• Age 16: Your teen will need proof of identity, pass the vision test, pass the written test, (or completion of Driver’s Ed), proof of an instruction permit for at least one year and 50 hours of driving time affidavit. Once your teen has cleared these requirements, the less restricted license will allow your child to drive anywhere from 5 a.m. to 9 p.m. Oh yes, there’s a curfew. There is no curfew if your teen is driving going to/from school activities, to/from religious worship services or if they are with a licensed adult, age 21 or over. No use of wireless communication devices, CELL PHONES, except to report illegal activity or emergency help. They may not transport more than one non-sibling minor passenger. Your teen must keep their less restricted license for six months or until age 17, whichever occurs first before they can advance to a non-restricted license.
    • Age 17: Your teen will need proof of identity, pass the vision test, pass the written test (or completion of Driver’s Ed) and 50 hours of driving time affidavit. Once your teen has completed these, they may receive a non-restricted license.
    • Age 18: Hand your car keys over. They can make an ice cream run for you.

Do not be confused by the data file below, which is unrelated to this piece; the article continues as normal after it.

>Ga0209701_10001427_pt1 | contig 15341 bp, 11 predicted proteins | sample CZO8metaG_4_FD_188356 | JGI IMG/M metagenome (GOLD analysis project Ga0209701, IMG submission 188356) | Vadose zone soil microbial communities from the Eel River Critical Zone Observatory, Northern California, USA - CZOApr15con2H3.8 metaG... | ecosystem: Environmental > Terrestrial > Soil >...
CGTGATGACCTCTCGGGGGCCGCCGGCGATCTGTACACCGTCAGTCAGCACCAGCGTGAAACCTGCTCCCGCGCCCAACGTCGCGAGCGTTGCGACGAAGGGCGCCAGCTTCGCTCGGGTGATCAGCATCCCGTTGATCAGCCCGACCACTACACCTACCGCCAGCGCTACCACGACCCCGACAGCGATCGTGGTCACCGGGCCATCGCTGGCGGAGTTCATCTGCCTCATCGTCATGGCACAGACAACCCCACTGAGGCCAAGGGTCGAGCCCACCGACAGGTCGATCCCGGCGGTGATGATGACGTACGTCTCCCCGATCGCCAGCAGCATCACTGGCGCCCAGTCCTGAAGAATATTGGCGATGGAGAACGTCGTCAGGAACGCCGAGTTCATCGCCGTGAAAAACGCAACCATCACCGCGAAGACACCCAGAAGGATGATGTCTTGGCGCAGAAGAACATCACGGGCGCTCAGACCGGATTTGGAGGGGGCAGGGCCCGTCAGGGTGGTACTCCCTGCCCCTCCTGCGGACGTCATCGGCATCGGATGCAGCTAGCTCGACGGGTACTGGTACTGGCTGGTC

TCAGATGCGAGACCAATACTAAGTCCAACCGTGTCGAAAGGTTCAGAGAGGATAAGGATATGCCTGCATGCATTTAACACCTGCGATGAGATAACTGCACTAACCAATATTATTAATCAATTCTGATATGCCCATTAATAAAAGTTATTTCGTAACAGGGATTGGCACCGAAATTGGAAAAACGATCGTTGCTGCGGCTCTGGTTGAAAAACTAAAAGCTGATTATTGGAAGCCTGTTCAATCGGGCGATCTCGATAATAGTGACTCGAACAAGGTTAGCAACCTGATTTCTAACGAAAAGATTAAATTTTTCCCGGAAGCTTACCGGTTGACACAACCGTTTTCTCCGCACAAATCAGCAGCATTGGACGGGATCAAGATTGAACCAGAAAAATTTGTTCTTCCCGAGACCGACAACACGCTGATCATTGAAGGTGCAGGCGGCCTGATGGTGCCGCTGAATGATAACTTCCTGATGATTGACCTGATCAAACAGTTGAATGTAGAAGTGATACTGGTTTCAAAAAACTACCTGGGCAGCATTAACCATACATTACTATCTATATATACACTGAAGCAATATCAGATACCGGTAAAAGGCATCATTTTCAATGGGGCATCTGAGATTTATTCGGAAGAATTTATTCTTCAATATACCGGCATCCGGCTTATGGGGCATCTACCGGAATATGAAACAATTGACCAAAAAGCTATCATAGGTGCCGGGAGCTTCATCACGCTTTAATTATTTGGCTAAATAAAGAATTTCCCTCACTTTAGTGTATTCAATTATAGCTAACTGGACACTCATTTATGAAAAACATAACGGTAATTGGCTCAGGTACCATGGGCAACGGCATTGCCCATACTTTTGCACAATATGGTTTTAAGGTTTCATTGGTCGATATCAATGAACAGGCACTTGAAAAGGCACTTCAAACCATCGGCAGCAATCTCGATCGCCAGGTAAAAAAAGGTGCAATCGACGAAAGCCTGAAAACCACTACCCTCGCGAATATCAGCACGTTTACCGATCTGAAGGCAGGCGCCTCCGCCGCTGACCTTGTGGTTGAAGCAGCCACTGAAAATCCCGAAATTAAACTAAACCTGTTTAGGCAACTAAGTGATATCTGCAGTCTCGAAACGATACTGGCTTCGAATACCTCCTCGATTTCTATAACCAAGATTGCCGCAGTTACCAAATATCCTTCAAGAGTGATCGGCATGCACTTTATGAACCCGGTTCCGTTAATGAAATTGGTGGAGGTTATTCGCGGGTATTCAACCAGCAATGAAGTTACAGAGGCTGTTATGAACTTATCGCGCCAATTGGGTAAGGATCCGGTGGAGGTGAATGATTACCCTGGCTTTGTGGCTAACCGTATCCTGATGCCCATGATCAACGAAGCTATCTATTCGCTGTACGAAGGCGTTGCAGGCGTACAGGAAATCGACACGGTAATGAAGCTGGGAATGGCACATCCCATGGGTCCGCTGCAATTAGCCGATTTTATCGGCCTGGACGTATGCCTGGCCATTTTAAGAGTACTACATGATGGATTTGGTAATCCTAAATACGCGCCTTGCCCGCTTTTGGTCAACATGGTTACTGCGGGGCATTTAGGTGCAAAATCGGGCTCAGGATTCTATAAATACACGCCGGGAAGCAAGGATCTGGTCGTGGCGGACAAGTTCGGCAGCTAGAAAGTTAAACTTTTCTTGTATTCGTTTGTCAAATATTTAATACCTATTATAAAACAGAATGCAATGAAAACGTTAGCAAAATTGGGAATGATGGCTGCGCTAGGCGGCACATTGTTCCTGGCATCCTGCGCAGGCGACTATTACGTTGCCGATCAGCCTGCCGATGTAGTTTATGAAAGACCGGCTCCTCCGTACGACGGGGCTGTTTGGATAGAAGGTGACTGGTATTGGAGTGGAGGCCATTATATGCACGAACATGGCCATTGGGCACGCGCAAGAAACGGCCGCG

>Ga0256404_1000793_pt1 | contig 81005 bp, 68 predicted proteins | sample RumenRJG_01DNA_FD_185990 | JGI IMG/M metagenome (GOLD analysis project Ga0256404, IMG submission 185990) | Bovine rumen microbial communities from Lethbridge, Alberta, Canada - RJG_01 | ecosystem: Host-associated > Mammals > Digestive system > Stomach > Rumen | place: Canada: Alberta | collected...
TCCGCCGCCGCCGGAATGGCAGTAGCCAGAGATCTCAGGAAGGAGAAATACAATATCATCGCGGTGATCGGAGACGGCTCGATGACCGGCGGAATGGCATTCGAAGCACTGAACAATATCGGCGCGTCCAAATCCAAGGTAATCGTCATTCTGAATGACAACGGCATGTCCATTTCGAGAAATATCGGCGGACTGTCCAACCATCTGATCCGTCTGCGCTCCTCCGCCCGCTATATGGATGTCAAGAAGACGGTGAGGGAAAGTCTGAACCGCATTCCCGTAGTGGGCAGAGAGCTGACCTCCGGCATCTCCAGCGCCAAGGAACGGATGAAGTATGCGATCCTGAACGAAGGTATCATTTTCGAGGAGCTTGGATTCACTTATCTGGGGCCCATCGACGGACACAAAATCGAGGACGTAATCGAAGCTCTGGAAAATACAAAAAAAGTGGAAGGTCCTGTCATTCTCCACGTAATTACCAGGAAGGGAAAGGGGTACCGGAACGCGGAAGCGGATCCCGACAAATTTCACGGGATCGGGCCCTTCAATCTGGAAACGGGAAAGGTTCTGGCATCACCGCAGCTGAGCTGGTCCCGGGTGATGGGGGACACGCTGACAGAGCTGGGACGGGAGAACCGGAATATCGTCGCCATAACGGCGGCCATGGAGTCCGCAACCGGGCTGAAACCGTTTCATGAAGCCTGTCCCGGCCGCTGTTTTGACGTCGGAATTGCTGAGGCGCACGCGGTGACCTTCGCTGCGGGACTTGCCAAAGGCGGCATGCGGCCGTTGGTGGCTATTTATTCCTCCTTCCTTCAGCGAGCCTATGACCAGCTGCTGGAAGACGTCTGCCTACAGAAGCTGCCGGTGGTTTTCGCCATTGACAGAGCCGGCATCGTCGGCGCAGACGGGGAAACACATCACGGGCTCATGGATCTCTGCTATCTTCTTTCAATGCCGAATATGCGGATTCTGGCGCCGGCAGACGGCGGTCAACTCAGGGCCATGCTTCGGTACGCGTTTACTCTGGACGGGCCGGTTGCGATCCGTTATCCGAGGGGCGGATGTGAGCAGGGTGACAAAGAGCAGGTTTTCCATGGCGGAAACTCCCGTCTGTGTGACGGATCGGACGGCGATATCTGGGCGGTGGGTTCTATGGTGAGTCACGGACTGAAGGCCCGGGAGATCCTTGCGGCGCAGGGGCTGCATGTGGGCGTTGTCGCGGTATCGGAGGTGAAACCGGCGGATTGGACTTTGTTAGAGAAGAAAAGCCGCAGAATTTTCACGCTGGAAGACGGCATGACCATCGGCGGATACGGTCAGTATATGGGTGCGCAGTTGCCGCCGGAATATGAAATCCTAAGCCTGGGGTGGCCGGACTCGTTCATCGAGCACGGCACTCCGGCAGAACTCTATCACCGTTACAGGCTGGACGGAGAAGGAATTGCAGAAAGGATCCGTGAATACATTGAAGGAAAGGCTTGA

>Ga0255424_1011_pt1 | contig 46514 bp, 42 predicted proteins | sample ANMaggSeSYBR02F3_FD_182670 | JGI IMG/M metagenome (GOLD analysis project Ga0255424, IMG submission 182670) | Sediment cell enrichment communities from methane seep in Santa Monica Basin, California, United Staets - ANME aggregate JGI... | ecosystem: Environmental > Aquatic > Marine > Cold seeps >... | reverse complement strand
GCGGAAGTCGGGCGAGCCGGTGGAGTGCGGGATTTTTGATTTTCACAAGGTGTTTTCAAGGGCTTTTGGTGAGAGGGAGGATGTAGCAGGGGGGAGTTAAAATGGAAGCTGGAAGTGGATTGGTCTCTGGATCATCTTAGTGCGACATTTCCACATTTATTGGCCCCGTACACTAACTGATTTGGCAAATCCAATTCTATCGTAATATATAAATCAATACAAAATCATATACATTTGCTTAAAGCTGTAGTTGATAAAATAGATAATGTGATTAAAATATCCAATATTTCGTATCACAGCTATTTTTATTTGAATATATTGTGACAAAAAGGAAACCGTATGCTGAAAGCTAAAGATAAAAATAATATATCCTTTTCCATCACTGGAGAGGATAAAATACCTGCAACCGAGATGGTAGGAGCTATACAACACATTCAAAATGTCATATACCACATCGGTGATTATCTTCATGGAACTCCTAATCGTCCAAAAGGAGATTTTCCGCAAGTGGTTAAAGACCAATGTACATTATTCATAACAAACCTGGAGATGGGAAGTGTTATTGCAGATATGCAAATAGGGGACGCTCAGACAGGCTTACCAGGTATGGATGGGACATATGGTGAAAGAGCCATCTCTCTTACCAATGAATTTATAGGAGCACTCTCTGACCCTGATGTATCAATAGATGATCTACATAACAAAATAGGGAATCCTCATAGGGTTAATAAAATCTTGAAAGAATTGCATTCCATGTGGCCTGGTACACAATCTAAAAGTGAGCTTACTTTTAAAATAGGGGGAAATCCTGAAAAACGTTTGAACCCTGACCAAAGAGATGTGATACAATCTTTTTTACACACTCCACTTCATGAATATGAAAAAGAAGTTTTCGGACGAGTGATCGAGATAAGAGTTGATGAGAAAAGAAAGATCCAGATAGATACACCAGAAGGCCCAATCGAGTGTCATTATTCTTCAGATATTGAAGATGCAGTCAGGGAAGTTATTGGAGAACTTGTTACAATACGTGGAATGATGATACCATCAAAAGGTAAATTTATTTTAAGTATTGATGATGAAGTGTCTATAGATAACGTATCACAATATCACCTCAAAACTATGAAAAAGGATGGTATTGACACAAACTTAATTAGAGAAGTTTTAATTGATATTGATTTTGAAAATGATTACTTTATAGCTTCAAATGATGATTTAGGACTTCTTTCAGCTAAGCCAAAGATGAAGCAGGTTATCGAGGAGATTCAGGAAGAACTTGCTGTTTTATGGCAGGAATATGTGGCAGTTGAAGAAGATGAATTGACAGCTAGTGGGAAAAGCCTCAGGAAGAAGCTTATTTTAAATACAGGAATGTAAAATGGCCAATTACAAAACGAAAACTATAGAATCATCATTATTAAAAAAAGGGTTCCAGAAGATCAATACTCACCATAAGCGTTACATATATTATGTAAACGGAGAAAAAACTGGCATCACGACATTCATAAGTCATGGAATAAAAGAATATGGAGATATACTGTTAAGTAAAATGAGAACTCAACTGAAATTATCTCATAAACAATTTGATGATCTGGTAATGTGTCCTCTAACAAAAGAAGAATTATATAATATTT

Missouri

    • Age 15: Your teen will need proof of identity, pass the vision test, pass the road recognition test and written test at a Missouri State Highway Patrol driver examination station and a parent present. Once your teen has cleared these requirements, the instruction permit will allow your teen to drive with a licensed adult, age 25 or older, in the front seat at all times.
    • Age 16 - 17: Your teen will need proof of identity, pass the vision test, pass the road recognition test and written test at a Missouri State Highway Patrol driver examination station, possess an instruction permit for at least 182 days, proof of 40 hours of Driver’s Ed, including a minimum of 10 hours of nighttime driving between sunset and sunrise with a licensed adult, pass the driving test at a Missouri State Highway Patrol driver examination station and a parent present. Once your teen has cleared these requirements, an intermediate license will allow your teen in the first six months to drive with one non-family member passenger under 19 years old. After six months, your teen may drive with three non-family passengers under 19 years old. Your teen may not drive alone from 1 to 5 a.m.
    • Age 18: Your teen will need proof of identity, pass the vision test and must satisfy the intermediate license requirements in order to obtain an under 21 full driver’s license and hand your car keys over.

    Driving apps for parents and teens:

    While it may seem like they know what they’re doing, kids are still kids – especially behind a wheel. My teen appears calm and collected, but I’m always going to watch out for her. Here are some apps I’ve found helpful as we’ve gone on our own driving journeys.

    Driver’s Education apps: DriversEd and Aceable.

    Teen tracking apps: Life 360, Safe Drive, Safe 2 Save, On My Way: Drive Safe Get Paid

    Sources: Kansas Department of Revenue Division of Vehicles, Missouri Department of Revenue Driver Licensing


    Guest Writer